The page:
In a mere two weeks we’ll have made it to the halfway point in our seven-year journey to read through the Great Books of the Western World. If we’re lucky, we might be halfway through the Brothers K by then as well.
Here are the readings for the coming week:
- The Brothers Karamazov by Fyodor Dostoevsky, Part II , Book VI (GBWW Vol. 52, pp. 153-179)
- The Decline and Fall of the Roman Empire by Edward Gibbon, Chapter XVII (GBWW Vol. 37, pp. 234-255)
- “Lycidas” by John Milton (GBWW Vol. 29, p. 27-33)
- “Of the Battle of Dreux” and “Of Names” by Michel de Montaigne (GBWW Vol. 23, pp. 174-177)
- Measurement of a Circle by Archimedes (GBWW Vol. 10, pp. 447-451)
- Provincial Letters by Blaise Pascal, Numbers XIII-XV (GBWW Vol. 30, pp. 99-127)
No doubt you’ve noticed the double shots of Montaigne for the last two weeks. I don’t want still to be reading his essays in 2017.
Here are some observations from last week’s readings:
- The Brothers Karamazov by Fyodor Dostoevsky, Part II, Book V: I’m going to go out on a limb here and say that Papa Karamazov is about to be murdered by Dmitri, but that Smerdyakov is the real mastermind of the crime. There really is some creepy dialogue in this novel. Of course the high point of the section is Ivan’s Grand Inquisitor, who faults Christ for making things too hard on ordinary people. His declaration that he was willing to be damned to bamboozle the credulous multitude reminded me of Whitaker Chambers’s description of Communists: those who are willing to take upon themselves the crimes of history to bring about their vision of the just society.
- “The Plurality of Persons in God” by St. Thomas Aquinas: Not surprisingly, St. Thomas argues that there is a plurality of persons in God, and that the number of persons is exactly three. His major proof text for that number is 1 John 5:7, which many scholars reject as a later addition to the epistle, but I’m sure Thomas would have found another way to get there if that verse hadn’t been present.
- “Arcades” by John Milton: This poem was part of some entertainment for a noble family who amused themselves by acting out some pastoral scene in shepherds’ garb. Again the classical references are fast and furious. We lose something in the mere reading of the poem as opposed to watching the whole scene enacted.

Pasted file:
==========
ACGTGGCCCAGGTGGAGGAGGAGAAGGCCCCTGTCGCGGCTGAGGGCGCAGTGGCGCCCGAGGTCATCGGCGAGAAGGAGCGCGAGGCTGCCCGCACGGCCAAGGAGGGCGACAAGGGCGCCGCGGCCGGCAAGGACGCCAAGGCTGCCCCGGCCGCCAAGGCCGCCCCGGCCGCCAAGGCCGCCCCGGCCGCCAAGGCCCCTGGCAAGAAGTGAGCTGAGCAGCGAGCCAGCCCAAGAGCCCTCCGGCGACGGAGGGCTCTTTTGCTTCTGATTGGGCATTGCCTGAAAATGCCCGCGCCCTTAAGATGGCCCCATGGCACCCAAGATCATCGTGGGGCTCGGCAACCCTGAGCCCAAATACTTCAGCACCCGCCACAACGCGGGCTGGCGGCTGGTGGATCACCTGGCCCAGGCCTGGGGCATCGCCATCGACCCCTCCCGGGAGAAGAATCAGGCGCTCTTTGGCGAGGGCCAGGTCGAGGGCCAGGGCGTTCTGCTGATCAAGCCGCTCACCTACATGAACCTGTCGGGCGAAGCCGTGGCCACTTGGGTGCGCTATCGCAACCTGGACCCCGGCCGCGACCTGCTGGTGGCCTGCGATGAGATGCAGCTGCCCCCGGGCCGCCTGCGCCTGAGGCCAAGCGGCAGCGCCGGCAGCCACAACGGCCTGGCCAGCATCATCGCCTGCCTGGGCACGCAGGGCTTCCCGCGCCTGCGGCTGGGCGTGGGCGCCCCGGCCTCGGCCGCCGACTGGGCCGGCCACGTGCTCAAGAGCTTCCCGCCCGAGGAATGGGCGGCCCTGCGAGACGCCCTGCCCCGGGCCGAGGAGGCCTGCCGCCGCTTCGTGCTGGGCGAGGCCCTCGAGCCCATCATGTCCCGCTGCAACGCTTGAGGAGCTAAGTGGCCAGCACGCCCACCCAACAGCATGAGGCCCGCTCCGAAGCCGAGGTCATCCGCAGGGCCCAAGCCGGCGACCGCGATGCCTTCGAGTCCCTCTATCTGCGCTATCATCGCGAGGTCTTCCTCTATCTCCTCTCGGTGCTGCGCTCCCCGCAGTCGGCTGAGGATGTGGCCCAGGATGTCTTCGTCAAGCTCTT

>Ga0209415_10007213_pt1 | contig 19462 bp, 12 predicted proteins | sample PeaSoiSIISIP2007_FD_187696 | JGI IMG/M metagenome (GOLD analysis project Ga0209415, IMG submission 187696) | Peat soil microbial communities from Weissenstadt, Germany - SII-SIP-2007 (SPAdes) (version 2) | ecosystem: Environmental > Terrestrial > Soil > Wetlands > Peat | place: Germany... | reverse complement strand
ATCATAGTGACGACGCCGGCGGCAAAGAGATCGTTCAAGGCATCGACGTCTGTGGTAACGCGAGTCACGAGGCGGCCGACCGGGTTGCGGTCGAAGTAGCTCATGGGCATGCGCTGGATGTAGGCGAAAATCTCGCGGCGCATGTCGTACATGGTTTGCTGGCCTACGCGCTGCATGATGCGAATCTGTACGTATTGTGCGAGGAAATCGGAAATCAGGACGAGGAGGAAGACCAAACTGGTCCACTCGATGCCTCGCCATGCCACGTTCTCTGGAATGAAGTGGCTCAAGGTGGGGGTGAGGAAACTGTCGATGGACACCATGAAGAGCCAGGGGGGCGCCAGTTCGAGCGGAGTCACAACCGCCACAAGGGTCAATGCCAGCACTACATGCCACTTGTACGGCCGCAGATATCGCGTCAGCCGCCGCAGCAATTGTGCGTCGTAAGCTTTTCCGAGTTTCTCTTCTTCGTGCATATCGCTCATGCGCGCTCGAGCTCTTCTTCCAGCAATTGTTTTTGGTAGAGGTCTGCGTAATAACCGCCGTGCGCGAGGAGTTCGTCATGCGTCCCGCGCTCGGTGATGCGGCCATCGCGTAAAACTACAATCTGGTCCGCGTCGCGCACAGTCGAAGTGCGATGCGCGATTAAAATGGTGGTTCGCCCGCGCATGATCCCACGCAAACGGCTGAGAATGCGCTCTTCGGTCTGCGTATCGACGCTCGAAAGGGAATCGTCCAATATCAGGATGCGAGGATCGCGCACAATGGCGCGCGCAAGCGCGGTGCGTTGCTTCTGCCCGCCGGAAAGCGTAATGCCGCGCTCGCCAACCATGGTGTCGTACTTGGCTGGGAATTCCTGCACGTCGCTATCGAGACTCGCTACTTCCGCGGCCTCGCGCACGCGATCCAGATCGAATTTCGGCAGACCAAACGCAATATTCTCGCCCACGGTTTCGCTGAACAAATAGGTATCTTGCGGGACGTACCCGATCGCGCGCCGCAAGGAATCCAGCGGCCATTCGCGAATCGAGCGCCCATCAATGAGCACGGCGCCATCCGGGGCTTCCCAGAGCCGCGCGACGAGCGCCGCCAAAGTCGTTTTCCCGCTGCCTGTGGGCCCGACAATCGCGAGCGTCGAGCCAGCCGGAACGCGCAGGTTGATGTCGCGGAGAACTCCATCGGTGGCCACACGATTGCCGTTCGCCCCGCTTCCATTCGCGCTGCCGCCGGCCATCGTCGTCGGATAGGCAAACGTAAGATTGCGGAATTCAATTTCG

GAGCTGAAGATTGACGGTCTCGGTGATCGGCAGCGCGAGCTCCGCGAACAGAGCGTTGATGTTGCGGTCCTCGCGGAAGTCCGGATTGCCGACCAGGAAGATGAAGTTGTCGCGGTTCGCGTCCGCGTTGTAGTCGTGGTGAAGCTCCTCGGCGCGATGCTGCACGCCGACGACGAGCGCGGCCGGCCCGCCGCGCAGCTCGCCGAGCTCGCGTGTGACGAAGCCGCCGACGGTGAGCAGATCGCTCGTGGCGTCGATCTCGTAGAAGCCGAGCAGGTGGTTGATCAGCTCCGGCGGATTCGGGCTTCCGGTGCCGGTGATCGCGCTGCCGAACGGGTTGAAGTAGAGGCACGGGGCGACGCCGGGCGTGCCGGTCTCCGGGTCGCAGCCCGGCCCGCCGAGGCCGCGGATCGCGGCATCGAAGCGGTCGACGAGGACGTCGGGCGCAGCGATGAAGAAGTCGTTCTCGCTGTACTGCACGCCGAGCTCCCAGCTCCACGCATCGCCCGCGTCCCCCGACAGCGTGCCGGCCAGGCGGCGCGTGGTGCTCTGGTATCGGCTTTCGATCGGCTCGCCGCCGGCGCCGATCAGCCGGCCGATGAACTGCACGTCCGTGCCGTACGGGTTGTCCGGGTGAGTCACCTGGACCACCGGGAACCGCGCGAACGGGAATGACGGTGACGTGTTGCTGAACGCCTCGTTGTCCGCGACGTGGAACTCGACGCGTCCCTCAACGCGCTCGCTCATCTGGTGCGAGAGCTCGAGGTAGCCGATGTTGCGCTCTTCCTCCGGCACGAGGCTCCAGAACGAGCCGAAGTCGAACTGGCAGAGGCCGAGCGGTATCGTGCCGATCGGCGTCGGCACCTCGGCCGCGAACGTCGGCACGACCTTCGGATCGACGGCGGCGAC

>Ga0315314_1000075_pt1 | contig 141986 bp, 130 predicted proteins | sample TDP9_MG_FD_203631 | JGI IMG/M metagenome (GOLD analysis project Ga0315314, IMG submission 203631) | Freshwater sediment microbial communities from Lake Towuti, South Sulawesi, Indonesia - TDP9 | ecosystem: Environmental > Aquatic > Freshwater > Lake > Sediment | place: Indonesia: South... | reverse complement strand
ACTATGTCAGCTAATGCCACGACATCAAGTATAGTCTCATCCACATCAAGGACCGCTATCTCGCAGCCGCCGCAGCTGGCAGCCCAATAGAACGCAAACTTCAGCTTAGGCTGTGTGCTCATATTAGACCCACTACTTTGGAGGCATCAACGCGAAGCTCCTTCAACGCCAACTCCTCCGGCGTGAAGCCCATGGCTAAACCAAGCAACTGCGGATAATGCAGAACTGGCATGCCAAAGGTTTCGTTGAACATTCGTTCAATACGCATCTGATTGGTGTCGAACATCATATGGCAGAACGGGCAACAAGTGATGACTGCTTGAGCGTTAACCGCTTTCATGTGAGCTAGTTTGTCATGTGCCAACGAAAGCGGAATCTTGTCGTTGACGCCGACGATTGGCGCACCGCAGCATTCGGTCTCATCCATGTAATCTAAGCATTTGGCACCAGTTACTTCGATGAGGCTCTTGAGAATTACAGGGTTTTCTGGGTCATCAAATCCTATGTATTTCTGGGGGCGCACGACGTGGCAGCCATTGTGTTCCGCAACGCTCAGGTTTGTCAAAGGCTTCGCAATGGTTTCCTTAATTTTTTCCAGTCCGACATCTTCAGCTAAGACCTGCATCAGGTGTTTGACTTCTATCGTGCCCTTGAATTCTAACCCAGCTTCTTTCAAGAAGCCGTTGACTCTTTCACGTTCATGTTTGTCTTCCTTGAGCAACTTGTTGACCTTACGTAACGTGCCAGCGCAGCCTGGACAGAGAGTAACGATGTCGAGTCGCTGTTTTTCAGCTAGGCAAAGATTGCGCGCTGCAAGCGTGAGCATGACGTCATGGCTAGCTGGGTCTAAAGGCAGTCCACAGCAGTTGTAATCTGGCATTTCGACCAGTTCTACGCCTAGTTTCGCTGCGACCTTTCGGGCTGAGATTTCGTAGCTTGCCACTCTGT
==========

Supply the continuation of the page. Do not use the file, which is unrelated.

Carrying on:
- “Of Sumptuary Laws” and “Of Sleep” by Michel de Montaigne: Montaigne dislikes sumptuary laws, but not for the reasons moderns condemn them. He explicitly states that the social classes must be clearly differentiated; he just thinks there must be a more effective way to do it. He recognizes the harmful incentives the laws produce. The essay on sleep recounts several famous anecdotes of military commanders, etc., who were able to sleep in what must have been extremely stressful circumstances, e.g. right before a major battle.
- The Nature of Life by C.H. Waddington, Chapters 3-5: In these lectures Waddington first discusses the factors that affect an organism’s development toward its innate potentiality and also traces some of the major questions surrounding the theory of biological evolution (which he concedes has come to be framed most often as a tautology).He says that modern evolutionary theory is a marriage of Darwin and Mendel, and that the infighting over questions like free will and determinism are not resolved. In the last chapter he hints at themes that later came to preoccupy the environmentalist movement, such as fossil fuels and population control.
- Provincial Letters by Blaise Pascal, Numbers X-XII: Letter X is the last in the series where Pascal exposes the Jesuits’ questionable moral theology in the form of a dialogue between himself and a Jesuit monk. The other two letters are addressed to the Jesuit authorities, who had been attacking him for his earlier letters. He has some choice words for them.
No excuses this week. Read something good!